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Beep & Tweet features robots, lasers, explosions and heart
Beep & Tweet is an ambitious animated short produced by Iron Feather Studios, a team of third-year students at Sheridan College in Ontario, Canada. Their film follows a robot who takes a small bird under its wing, but must come to terms with the meaning of love and letting go. Beep & Tweet features complex cutout character rigs as well as impressive colour and compositing effects made using Toon Boom Harmony.
We spoke with Liza Desya, who brought our questions to the rest of the production team, which includes Mikka Natividad, Phoebe Mao, Jacquelyn Evans, Thomas Boyce, Tingting Li, Michelle Lee, Zhenlin Liu, Natassya Rosewinata, Lucy Hu and Hannah Broncwick. Beep & Tweet is now available to watch online, and be sure to scroll down to read our interview and see samples from the team's pre-production art.
What was the original concept behind Beep & Tweet?
It changed a lot during the process! In the beginning, it was a dark story about a defunct robot who had to escape its monotonous factory. It had more of a sci-fi thriller vibe with a lot of twists. However, that concept was too vague. We kept the setting and energy from our old ideas but ended up going a more heartwarming route.
How long did this project take to make from start to finish and in what ways did the project evolve from the initial concept?
Beep & Tweet took approximately four months for development and design. The remaining four months were dedicated to layouts, animation, and compositing.
It started as a dark story with deep connotations about the dichotomy of humanity and technology. Then it became a light-hearted emotional story about love, care, and letting go. Although the original concept was interesting, it’s scope was too big and the vision wasn’t clear. Therefore, we decide to tell a simpler story with good execution instead.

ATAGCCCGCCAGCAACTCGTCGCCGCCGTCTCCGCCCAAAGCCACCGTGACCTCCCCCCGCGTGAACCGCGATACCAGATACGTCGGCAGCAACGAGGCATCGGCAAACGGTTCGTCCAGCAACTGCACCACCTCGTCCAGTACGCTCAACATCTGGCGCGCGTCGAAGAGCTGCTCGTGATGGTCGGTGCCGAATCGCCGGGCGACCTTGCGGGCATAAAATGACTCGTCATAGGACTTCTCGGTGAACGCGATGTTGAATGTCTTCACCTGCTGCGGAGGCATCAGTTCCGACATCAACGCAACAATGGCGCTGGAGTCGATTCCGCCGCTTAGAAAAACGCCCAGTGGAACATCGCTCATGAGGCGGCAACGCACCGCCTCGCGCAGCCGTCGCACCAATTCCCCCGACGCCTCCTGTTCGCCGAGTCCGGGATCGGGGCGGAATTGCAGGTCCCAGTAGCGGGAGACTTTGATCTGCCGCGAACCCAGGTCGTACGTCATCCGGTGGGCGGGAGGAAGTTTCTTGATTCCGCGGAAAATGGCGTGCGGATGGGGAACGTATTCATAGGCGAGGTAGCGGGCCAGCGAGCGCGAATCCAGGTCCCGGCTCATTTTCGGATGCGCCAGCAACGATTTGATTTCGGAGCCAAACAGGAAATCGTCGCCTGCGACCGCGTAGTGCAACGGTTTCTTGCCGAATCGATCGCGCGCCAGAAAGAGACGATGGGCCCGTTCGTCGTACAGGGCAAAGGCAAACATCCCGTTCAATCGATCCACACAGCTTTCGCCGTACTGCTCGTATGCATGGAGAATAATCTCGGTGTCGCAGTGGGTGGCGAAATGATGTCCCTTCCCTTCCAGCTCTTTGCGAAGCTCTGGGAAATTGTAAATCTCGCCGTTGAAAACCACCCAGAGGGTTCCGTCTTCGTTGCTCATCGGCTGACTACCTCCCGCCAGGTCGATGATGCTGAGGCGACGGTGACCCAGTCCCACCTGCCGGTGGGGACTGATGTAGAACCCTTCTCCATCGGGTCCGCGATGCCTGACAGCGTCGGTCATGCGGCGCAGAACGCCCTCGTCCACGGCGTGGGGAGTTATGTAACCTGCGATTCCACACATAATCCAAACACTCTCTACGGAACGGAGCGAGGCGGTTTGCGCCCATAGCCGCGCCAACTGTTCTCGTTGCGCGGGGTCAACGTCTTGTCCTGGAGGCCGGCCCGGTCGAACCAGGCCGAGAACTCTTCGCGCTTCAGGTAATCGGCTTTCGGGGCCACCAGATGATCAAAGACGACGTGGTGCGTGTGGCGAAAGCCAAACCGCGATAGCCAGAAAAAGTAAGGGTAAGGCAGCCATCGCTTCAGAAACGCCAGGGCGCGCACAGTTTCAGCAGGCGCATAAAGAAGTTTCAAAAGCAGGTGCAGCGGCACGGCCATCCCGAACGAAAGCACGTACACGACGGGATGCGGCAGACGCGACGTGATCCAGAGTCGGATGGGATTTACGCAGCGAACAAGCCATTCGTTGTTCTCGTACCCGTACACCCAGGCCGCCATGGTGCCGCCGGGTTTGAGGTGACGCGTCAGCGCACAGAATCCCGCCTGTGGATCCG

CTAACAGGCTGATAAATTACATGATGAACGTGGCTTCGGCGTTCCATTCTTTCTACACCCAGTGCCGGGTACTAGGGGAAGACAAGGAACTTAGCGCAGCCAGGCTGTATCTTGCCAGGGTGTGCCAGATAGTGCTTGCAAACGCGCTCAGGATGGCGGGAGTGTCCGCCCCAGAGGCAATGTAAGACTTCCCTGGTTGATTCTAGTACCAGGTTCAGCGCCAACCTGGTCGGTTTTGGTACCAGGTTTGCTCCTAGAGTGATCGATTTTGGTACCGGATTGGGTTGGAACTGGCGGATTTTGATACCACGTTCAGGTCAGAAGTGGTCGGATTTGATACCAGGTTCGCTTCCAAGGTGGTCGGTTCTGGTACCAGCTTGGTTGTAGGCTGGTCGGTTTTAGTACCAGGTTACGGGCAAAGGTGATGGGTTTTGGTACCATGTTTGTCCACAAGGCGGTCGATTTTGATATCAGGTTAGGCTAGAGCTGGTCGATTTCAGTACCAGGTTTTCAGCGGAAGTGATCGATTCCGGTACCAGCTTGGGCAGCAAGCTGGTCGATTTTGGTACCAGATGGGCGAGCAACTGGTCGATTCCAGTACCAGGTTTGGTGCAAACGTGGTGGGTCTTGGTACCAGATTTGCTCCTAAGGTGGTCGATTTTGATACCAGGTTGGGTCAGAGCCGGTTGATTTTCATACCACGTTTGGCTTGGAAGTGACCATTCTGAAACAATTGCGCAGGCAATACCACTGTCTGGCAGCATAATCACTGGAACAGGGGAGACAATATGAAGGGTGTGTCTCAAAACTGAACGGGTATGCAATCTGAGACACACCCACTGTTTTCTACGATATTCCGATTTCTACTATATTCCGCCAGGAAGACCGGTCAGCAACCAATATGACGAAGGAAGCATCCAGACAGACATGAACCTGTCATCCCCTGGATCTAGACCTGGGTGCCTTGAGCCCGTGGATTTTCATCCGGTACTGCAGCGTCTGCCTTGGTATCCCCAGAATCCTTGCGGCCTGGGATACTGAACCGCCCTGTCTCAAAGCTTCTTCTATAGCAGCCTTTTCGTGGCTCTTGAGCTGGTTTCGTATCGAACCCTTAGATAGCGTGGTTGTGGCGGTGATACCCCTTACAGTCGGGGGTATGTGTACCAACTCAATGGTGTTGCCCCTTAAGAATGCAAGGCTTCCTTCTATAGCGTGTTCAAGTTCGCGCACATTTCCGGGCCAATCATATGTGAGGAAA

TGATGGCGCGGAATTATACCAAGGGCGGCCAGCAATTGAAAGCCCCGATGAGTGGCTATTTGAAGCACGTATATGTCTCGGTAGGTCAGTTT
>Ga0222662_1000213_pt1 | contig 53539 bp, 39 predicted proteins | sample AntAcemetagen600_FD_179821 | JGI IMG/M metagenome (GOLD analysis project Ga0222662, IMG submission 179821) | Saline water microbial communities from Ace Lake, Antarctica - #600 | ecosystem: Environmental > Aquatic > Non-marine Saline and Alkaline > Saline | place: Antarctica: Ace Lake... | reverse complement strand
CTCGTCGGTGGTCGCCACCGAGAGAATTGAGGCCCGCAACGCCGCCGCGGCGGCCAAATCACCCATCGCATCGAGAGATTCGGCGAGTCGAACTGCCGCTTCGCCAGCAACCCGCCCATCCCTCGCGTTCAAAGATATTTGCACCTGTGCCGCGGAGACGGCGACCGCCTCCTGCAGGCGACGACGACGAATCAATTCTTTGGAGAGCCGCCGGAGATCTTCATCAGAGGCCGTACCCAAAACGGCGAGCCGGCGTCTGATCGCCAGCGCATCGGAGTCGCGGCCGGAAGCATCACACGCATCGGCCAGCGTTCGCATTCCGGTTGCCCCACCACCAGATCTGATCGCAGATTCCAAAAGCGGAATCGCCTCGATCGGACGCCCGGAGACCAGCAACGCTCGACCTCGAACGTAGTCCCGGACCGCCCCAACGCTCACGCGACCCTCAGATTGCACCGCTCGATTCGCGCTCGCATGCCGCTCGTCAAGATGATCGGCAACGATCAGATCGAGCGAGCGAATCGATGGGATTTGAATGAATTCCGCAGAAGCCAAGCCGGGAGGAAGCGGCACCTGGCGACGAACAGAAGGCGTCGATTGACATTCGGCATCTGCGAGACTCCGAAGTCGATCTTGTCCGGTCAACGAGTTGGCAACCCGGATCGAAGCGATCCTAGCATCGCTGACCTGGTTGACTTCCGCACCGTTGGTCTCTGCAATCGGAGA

Character poses for Tweet provided by Iron Feather Studios.
What was the most technically or artistically challenging scene from this project?
The layouts were a challenge because they had a very specific style, and express a lot of mood and tone through color. There were quite a few big factory layouts that had a lot of details and moving elements. The first scene of the film took the longest amount of time and went through the most revisions because of it’s incredible size. Luckily for us, it came out looking amazing!
Were there any unexpected challenges during the production and how did you overcome them?
It was difficult learning how to prioritize and adapt to unexpected setbacks in order to keep production going. As much as we wanted to spend time making things perfect, our goal was finishing this film, which meant knowing where to draw the line.
COVID was a big scare because it happened during the final months of production, and there was a lot of fear. We really had to work to stick together despite the huge change in our workflows and lives. The final result came out wonderfully though!
Demo of Beep's character rig, provided by Liza Desya.
Did you learn any new skills while working on Beep & Tweet?
Liza: I learned so much from working on Beep & Tweet. Rigging the characters was a huge challenge because they had to be incredibly flexible and expressive, whilst having complex shadows and rendering. It was the first time that I properly dived into the master controller tools. I had to make 47 unique poses for this rig, which was a nightmare, but I learned a lot from that experience.
Natassya: Being part of a team and workflow, we were able to learn about all aspects of different stages of production, being able to experience that environment as well as from each other, as each of us had our own strengths and weaknesses. I personally learned a lot about compositing within Harmony Premium and in general, the capabilities of Toon Boom software. There are tons of nodes and features that I wish I knew about earlier!
What animation techniques were used on this project?
We used 2D rigged animation and took a lot of cues from other 2D rigged shows such as Hilda and Final Space for their animation style and how they made rigs come to life. As none of the characters speak, acting was key in getting their emotions across, even if it was over the top.
There was a lot of focus on the eye and body language since both of the characters couldn’t speak. This ended up being a fun challenge because it forced us to pay closer attention to their behavior and express their character through their subtle actions.
Animatic sample provided by Iron Feather Studios.
Want to see more from the team at Iron Feather Studios? You can see more behind-the-scenes material at @beep_and_tweet on Instagram. Interested in using Toon Boom Harmony or Storyboard Pro for your student films? Find out if you are eligible for student licenses.